You aren't the first.

FWIW my DCs tablets are now long term confiscated. They wouldn't stick to agreed times and have huge tantrums when they're turned off. They wouldn't drink or use the toilet when using them either, then they'd moan they have stomach ache hmm.

megletthesecond Wed 21-Mar-18 17:38:03

Meant to post a pic.

Curious2468 Wed 21-Mar-18 17:38:10

Throwing it not a good example but setting rules and restrictions for it or removing it completely is sensible. We have a no PlayStation in the week rule here because it causes too many issues. Other devices don't seem to trigger it but the PlayStation effects my ASD daughters mood and behaviour hugely!

Backscratchesforever Wed 21-Mar-18 17:38:22

I have two annoyingly obsessed gaming kids... I get it.

I probably wouldn’t have thrown it, I would have sold it and used the money to buy him educational resources.

megletthesecond Wed 21-Mar-18 17:38:28

It won't work. <<sigh>>

KriticalSoul Wed 21-Mar-18 17:39:02

When you've had to duck a flying computer tower, come back and tell me its 'hysterical' to tell you throwing a ps4 is out of order.

AimlesslyPurposeful Wed 21-Mar-18 17:39:20

Sounds like you reached the end of your tether. However, throwing it was akin to a tantrum and not a terribly sensible way to behave in front of your son.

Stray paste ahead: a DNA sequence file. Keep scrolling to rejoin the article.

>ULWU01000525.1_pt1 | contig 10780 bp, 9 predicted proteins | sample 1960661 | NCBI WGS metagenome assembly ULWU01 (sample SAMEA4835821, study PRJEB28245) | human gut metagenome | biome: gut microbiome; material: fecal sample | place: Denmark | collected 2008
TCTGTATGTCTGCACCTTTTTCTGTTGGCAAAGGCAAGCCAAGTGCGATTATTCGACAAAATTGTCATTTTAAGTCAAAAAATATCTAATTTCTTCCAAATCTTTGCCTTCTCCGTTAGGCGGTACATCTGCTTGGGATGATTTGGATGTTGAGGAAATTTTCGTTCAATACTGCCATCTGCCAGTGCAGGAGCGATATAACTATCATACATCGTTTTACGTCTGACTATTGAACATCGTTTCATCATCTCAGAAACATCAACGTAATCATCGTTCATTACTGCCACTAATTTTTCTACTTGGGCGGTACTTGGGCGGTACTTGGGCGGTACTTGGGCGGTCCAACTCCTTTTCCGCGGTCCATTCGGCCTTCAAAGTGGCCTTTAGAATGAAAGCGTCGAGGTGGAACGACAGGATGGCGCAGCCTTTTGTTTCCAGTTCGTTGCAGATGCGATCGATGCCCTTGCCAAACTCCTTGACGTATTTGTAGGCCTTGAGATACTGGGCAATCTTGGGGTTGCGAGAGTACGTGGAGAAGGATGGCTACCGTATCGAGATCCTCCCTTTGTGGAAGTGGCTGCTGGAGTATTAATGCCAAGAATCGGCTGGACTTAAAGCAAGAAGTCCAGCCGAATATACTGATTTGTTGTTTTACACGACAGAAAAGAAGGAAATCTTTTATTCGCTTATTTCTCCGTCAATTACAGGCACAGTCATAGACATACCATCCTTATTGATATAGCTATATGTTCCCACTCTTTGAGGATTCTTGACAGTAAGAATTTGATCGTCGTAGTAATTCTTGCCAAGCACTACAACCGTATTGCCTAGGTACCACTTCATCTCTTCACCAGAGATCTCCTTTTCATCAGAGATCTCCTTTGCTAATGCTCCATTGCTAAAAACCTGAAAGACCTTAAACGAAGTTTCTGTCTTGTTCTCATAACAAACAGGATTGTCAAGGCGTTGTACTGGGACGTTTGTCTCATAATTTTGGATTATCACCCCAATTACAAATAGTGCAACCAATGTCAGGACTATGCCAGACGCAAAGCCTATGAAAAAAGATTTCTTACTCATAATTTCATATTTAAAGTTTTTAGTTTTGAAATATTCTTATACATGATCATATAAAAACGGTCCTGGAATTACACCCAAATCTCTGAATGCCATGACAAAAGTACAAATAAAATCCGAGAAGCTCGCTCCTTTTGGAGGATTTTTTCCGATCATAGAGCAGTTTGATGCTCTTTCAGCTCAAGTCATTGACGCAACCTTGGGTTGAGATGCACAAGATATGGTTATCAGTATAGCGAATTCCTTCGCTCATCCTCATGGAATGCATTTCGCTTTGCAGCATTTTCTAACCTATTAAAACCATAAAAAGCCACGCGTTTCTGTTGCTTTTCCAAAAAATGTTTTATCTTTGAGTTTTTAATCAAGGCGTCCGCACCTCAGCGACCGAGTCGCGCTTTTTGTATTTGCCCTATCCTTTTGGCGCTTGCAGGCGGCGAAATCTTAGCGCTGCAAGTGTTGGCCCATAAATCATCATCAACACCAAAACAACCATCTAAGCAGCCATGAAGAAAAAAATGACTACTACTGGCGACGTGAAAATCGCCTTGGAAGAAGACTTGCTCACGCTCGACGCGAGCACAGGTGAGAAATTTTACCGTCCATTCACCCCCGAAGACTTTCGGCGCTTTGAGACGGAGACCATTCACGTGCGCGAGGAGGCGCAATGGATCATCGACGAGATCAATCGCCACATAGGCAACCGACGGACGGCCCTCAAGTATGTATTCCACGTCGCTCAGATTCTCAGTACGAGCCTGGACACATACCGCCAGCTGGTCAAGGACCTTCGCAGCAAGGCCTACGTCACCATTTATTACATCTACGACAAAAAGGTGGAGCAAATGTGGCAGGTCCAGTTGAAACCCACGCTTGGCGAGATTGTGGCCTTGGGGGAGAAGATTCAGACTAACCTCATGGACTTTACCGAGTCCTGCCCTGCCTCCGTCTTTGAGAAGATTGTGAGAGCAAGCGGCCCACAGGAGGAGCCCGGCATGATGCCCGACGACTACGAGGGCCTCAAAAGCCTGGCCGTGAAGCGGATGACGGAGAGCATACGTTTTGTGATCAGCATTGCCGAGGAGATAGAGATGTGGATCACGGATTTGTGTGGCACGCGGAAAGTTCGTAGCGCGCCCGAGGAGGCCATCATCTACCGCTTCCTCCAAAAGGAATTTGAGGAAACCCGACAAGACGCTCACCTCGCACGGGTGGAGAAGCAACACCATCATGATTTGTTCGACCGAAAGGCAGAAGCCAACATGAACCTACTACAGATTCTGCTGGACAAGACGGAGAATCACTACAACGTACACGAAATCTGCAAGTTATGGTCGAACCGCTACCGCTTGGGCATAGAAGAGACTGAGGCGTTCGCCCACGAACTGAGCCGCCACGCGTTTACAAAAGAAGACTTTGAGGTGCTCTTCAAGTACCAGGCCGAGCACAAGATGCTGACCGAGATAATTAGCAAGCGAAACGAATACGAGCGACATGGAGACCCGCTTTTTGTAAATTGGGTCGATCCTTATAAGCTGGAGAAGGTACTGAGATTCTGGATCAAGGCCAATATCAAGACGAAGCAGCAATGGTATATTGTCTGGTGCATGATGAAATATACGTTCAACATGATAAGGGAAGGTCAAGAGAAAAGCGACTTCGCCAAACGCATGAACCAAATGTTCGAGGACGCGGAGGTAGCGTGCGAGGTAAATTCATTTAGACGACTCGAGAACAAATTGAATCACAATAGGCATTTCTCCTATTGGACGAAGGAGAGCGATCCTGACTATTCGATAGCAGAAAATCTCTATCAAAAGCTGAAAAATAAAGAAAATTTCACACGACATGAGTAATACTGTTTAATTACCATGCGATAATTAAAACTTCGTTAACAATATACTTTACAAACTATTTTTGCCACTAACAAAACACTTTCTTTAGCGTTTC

Not helpful now but confiscating it for 48hrs every time your son played up when he used it would have been better.

It’s done now but it might be worth examining how you felt before your outburst so that you recognise when you’re reaching breaking point and walk away before you start throwing things.

IWannaSeeHowItEnds Wed 21-Mar-18 17:40:18

You were wrong to do it. What are you going to do to compensate your other son, who owns half of it. He definitely won't get a look in now! You need to apologise for losing your shit, replace it for your other son and stop your child with sn playing with it, since he cannot cope with it.

Greenyogagirl Wed 21-Mar-18 17:40:27

Yabu- put a time limit on so his twin gets a look in but you basically demonstrated that when you’re angry with someone you can destroy their property.
Also 4 months home ed is not long at all, you need to deschool which in most cases means gaming non stop for months on end!

MyRelationshipIsWeird Wed 21-Mar-18 17:40:34

Did work Megle.

IAmWonkoTheSane Wed 21-Mar-18 17:41:30

Message withdrawn at poster's request.

DairyisClosed Wed 21-Mar-18 17:41:41

She's not being hysterical. Throwing is beyond unacceptable. You shouldn't have bought it in the first place but you did. Once you saw how it effected his behaviour you should have just thrown it out/given it away/sod it. No nerd to behave like a two year old.

HorridNastyMum Wed 21-Mar-18 17:41:43

Confiscation put more pressure on me as he would constantly go on and on about giving it back to him (learning diffs).

No one had to duck Kritical.

Greenyogagirl Wed 21-Mar-18 17:44:00

He’s been taken out of school for anxiety, he retreats to his safe space. You don’t think his safe space is appropriate so destroy his property and his trust in you. Now he has anxiety and no safe space.